Daniel Mannix : a study of aspects of Catholic education policy in Victoria 1913-1945

2017-02-08T04:49:08Z (GMT) by McPhee, Robert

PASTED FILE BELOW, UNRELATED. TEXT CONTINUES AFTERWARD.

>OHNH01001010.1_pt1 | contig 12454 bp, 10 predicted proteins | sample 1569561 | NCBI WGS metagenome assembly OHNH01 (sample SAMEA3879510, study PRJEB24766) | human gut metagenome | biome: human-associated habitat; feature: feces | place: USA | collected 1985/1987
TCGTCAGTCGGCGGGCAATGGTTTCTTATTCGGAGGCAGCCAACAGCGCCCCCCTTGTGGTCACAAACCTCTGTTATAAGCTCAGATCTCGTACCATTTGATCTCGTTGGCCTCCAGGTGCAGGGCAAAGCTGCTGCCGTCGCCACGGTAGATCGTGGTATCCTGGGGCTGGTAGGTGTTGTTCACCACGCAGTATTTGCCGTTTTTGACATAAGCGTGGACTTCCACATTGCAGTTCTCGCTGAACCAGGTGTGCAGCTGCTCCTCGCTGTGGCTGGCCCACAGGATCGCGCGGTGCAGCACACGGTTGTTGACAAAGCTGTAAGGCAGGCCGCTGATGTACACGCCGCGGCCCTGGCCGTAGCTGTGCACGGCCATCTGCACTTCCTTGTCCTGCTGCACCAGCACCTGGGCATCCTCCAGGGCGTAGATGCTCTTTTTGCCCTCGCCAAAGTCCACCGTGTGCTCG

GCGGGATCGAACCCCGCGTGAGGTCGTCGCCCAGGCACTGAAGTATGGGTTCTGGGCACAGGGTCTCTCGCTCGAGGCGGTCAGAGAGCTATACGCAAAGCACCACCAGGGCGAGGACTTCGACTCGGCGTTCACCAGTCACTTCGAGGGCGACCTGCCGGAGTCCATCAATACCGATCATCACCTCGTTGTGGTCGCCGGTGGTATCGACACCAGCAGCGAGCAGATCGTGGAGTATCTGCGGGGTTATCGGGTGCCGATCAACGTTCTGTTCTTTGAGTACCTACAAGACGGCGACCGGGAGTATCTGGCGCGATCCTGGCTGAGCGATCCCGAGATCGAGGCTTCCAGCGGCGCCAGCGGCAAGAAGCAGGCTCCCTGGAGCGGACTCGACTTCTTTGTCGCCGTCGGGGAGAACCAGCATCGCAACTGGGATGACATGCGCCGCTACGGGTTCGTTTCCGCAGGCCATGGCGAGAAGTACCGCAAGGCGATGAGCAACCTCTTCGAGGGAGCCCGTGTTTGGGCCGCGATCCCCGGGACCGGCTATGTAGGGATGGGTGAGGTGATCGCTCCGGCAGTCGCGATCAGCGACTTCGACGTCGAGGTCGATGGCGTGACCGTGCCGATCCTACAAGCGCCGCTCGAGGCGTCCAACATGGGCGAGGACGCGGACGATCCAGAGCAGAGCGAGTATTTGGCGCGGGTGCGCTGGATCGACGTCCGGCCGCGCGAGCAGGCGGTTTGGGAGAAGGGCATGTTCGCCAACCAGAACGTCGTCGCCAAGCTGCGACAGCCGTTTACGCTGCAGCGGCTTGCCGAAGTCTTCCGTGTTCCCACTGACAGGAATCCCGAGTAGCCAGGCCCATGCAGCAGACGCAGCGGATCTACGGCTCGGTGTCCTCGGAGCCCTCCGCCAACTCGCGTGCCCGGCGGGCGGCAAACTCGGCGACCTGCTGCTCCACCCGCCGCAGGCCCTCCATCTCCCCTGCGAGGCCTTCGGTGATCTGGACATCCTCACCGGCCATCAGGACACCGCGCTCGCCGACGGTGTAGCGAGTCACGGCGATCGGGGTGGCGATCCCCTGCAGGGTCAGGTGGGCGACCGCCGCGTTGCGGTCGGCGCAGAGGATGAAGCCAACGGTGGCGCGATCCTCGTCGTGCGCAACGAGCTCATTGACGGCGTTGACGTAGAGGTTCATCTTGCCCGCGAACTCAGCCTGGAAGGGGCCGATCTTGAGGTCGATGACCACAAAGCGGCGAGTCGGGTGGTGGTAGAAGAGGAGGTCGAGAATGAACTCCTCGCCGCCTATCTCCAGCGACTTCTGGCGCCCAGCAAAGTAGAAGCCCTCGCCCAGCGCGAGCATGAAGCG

This study deals with the major policies in Catholic education in Victoria during the greater part of Daniel Mannix's pastorate as Catholic Archbishop of Melbourne. He arrived from Ireland in March 1913, and succeeded Dr. Carr as Archbishop in 1917 by which time he had already established himself as an outspoken leader of the largely Irish Catholic community in this State. In chapter one it is intended to demonstrate the distinctive Mannix style by means of a brief comparison between the two men during the years 1913 to 1917 when the older prelate died. Since these were the declining years of Dr. Carr, it could be argued that such a comparison is not a fair one - so it is hoped that chapter one will be seen, not so much as an evaluation of the earlier Archbishop's leadership style, as an attempt to create a background, social and ecclesiastical, against which Dr. Mannix can be seen to stand out. The subsequent chapters two to six are intended to examine the principal events of the three decades to the end of World War Two so that the role of Melbourne's Catholic Archbishop might be clarified and conclusions reached about the nature of his leadership - particularly in the field of education. It is not intended that this discussion should include the years after World War Two, partly because the educational and political issues involved are extensive enough to require a separate study, and partly because it seems inappropriate to form judgements about the words and actions of a man approaching his hundredth year. Nevertheless some mention (Chapter 7) of the post war events in Catholic education,together with the gradually diminishing leadership role of Dr. Mannix was felt to be necessary; so that the final chapter "Retrospect", is based largely on the evidence offered in chapters one to six but the "Later Years" cannot be entirely overlooked. This discussion is not intended to be a record of Catholic education from 1913 till 1945. Neither is it intended to be a complete biographical accoun't of the Melbourne Archbishop through those years. The intention is to draw together both educational and biographical elements so that certain conclusions might be drawn about each in the light of the other. Problems of Catholic education and the way they were approached give insights into the personality of the Archbishop and his particular style of leadership.